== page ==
In other words, if you want to manually choose one of your 6 schemes, I'd say that 1100 (or 0011) is a decidedly bad choice. Note that the first possibilites you threw out are those that are most balanced in time... And the worst two are left in after John proposed to thow out also 2 and 5 (against which you did not protest).
In other words, your intuition which schemes are "nice" unfortunately leads towards bad experimental design (IMHO this is quite common; maybe ordered things look nicer - and for sure it is easier to keep track of logical sequences during the experiment).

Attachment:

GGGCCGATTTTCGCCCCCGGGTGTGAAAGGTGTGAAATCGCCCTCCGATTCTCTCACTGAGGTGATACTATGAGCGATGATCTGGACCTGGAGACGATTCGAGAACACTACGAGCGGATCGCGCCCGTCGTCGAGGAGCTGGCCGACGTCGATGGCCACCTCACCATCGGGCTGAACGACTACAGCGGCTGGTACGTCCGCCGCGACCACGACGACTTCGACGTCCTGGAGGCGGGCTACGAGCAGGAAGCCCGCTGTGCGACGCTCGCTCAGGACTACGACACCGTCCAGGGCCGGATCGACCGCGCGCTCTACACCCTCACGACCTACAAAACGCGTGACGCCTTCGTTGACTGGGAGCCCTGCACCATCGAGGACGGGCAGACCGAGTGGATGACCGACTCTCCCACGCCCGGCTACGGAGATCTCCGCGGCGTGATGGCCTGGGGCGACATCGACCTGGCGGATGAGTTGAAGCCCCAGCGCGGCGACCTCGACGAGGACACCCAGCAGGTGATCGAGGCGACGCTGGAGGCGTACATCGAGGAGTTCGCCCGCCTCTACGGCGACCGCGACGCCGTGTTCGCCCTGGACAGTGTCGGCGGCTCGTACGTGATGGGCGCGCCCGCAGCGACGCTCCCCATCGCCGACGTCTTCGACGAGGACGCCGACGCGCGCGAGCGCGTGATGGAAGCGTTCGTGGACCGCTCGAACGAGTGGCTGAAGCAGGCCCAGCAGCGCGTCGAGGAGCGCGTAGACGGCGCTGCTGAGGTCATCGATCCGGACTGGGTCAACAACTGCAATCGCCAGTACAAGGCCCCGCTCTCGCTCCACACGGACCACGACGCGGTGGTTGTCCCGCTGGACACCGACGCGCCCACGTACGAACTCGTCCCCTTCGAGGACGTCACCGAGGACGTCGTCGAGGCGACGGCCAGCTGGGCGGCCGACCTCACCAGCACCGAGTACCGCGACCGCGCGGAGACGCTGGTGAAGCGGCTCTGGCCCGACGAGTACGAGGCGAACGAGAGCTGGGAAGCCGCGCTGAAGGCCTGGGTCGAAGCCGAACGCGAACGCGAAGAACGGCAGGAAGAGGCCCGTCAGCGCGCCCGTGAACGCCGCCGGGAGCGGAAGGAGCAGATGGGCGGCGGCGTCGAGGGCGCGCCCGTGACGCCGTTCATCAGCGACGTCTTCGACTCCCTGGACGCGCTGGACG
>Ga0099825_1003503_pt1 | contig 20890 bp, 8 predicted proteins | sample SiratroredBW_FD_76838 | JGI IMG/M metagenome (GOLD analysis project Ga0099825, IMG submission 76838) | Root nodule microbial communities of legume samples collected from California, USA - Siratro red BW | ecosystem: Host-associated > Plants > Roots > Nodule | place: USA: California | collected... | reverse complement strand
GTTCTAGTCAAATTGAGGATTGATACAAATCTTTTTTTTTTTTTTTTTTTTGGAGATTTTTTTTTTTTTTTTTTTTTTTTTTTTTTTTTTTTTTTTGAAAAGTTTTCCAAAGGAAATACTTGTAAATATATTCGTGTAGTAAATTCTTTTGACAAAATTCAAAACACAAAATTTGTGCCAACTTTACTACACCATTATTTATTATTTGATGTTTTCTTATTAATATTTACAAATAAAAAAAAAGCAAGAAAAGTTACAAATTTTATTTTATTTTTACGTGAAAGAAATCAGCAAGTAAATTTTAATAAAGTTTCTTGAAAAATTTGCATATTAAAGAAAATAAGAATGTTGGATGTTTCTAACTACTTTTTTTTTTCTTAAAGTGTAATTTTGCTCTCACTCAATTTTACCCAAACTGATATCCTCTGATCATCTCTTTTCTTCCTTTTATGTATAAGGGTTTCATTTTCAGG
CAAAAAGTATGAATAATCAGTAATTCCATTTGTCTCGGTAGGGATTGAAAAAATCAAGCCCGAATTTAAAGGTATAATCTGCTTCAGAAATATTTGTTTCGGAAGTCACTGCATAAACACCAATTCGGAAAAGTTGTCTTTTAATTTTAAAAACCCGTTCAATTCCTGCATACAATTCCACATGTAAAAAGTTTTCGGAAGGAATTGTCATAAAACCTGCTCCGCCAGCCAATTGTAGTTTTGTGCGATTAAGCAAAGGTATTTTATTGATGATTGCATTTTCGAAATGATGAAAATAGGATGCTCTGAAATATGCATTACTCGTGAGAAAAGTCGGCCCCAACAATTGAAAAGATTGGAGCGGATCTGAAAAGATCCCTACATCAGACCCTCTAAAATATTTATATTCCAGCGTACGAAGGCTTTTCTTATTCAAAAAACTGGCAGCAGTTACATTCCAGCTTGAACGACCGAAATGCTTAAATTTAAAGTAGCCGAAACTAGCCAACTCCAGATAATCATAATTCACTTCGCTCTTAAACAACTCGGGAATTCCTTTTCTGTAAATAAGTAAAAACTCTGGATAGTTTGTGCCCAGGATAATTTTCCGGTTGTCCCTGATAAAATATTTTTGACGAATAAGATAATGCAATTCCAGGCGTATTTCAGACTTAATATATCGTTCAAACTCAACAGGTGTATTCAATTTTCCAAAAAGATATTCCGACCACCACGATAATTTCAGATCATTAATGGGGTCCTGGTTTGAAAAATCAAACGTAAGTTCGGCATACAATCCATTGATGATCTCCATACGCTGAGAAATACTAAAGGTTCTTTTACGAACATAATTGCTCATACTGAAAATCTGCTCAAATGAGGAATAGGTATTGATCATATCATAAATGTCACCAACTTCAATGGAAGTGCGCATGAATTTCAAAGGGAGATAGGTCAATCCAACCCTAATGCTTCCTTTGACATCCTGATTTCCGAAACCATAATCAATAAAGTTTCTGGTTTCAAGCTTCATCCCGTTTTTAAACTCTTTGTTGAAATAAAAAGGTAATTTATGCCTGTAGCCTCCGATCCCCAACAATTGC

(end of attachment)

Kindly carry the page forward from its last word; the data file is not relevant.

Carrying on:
You may be able to do better with non-randomized schemes, but you are also able to do much worse. IMHO, you should be able to give physical/chemical/biological/medical/... arguments for the particular non-random scheme you use, if you go for a non-random scheme.